[Numpy-discussion] Objected-oriented SIMD API for Numpy
Gregor Thalhammer
gregor.thalhammer@gmail....
Wed Oct 21 11:38:10 CDT 2009
Pauli Virtanen schrieb:
> Wed, 21 Oct 2009 14:47:02 +0200, Francesc Alted wrote:
> [clip]
>
>>> Do you have any interest in adding SIMD to some core numpy
>>> (transcendental functions). If so, I would try to go back to the
>>> problem of runtime SSE detection and loading of optimized shared
>>> library in a cross-platform way - that's something which should be done
>>> at some point in numpy, and people requiring it would be a good
>>> incentive.
>>>
>> I don't personally have a lot of interest implementing this for numpy.
>> But in case anyone does, I find the next library:
>>
>> http://gruntthepeon.free.fr/ssemath/
>>
>> very interesting. Perhaps there could be other (free)
>> implementations...
>>
>
> Optimized transcendental functions could be interesting. For example for
> tanh, call overhead is overcome already for ~30-element arrays.
>
> Since these are ufuncs, I suppose the SSE implementations could just be
> put in a separate module, which is always compiled. Before importing the
> module, we could simply check from Python side that the CPU supports the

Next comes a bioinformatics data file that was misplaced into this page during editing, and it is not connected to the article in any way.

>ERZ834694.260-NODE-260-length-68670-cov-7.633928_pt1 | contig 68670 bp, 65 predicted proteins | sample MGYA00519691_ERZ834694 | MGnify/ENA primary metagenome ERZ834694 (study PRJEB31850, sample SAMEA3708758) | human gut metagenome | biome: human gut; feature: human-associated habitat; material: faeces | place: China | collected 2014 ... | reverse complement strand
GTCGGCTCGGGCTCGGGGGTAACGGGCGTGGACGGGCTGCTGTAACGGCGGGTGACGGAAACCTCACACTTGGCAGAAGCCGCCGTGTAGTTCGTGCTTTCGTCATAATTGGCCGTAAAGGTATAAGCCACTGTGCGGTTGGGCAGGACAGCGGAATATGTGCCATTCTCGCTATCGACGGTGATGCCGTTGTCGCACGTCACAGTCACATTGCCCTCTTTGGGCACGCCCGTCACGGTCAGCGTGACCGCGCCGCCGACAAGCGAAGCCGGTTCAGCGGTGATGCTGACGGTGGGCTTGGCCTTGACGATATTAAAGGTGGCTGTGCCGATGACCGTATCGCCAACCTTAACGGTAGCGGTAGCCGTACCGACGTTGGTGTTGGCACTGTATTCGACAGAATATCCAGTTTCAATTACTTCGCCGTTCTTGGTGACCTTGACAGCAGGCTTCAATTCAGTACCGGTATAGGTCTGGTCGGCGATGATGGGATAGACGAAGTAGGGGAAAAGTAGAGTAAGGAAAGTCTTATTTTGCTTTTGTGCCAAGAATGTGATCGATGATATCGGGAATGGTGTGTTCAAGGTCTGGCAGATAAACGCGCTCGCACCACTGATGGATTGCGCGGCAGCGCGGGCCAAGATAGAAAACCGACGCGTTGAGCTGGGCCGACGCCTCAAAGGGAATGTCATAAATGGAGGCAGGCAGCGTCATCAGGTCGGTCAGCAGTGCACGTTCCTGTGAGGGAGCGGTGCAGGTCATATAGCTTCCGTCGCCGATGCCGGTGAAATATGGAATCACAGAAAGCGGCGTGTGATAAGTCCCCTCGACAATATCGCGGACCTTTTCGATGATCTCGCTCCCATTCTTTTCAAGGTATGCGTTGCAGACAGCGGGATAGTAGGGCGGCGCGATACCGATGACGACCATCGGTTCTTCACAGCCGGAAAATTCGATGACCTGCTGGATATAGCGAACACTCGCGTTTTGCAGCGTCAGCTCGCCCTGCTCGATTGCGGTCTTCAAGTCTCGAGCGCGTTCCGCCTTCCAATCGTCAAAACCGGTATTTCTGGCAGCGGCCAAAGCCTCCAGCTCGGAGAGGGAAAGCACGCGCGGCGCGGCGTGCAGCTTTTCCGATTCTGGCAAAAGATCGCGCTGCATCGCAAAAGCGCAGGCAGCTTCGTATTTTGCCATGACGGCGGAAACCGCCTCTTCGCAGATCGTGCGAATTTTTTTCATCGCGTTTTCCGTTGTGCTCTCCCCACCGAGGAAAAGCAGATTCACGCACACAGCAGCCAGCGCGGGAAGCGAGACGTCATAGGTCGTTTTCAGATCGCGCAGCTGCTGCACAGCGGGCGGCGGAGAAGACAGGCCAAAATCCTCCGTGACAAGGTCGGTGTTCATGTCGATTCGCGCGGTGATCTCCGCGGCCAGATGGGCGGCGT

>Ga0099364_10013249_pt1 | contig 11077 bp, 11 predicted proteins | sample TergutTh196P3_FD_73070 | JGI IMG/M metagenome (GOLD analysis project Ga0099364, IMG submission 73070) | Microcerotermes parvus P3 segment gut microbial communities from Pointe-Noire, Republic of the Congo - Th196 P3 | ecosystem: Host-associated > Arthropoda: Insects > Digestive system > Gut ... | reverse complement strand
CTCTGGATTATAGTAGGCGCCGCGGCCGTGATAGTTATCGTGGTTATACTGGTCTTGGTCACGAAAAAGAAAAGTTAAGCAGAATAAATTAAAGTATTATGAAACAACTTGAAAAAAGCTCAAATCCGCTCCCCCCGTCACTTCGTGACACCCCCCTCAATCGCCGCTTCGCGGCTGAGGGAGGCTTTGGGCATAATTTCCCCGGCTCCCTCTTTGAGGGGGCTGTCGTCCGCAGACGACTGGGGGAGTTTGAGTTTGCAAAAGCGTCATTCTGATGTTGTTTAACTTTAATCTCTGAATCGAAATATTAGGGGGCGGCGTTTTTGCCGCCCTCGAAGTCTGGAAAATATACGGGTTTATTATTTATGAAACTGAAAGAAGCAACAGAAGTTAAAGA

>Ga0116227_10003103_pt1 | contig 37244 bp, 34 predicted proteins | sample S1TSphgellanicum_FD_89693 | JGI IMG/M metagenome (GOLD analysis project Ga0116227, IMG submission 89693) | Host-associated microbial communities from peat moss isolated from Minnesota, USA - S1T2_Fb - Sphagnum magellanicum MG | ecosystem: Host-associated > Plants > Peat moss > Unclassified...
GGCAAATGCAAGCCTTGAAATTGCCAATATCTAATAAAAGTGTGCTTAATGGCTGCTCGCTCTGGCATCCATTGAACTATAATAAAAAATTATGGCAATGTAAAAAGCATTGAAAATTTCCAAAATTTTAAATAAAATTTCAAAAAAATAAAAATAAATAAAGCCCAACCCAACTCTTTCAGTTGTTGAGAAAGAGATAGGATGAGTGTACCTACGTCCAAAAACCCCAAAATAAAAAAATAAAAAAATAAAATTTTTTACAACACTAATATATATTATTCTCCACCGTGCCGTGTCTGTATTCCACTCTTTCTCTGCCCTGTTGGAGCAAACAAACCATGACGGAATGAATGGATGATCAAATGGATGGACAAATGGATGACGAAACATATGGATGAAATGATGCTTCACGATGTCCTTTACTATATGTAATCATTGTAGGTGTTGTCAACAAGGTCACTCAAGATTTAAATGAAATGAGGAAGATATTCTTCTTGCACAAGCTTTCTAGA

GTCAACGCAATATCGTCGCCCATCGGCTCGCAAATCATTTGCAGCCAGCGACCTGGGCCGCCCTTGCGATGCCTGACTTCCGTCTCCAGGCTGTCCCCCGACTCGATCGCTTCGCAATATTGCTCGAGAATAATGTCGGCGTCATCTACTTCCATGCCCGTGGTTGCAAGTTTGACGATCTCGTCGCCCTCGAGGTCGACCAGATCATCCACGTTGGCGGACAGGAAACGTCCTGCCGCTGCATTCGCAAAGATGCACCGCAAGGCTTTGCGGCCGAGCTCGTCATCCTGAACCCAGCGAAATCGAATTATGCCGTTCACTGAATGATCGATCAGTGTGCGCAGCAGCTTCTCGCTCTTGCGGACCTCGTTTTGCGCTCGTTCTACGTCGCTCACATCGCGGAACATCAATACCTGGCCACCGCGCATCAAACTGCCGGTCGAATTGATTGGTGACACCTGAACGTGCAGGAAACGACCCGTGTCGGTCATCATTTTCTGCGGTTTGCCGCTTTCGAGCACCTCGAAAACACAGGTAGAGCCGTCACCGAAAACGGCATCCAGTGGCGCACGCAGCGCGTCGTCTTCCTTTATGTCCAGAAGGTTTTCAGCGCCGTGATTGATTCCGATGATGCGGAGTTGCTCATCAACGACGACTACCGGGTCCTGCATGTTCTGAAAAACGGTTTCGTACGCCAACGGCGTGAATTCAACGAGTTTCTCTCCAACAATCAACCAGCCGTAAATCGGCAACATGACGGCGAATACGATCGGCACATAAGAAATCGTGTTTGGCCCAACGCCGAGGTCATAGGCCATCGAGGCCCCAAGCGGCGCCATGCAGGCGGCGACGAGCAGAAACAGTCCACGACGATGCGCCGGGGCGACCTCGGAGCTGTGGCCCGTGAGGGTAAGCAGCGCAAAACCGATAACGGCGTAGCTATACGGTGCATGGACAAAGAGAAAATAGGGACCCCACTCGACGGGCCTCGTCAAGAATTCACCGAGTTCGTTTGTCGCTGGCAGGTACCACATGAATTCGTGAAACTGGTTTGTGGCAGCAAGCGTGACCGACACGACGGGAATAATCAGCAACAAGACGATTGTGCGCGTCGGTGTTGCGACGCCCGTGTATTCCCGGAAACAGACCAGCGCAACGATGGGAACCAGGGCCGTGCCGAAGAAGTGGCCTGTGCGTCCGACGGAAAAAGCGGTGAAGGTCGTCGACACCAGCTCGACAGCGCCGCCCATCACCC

> necessary instructions. If everything is OK, the accelerated
> implementations would then just replace the Numpy routines.
>
I once wrote a module that replaces the built in transcendental
functions of numpy by optimized versions from Intels vector math
library. If someone is interested, I can publish it. In my experience it
was of little use since real world problems are limited by memory
bandwidth. Therefore extending numexpr with optimized transcendental
functions was the better solution. Afterwards I discovered that I could
have saved the effort of the first approach since gcc is able to use
optimized functions from Intels vector math library or AMD's math core
library, see the doc's of -mveclibabi. You just need to recompile numpy
with proper compiler arguments.
Gregor
> This type of project could probably also be started outside Numpy, and
> just monkey-patch the Numpy routines on import.
>
>
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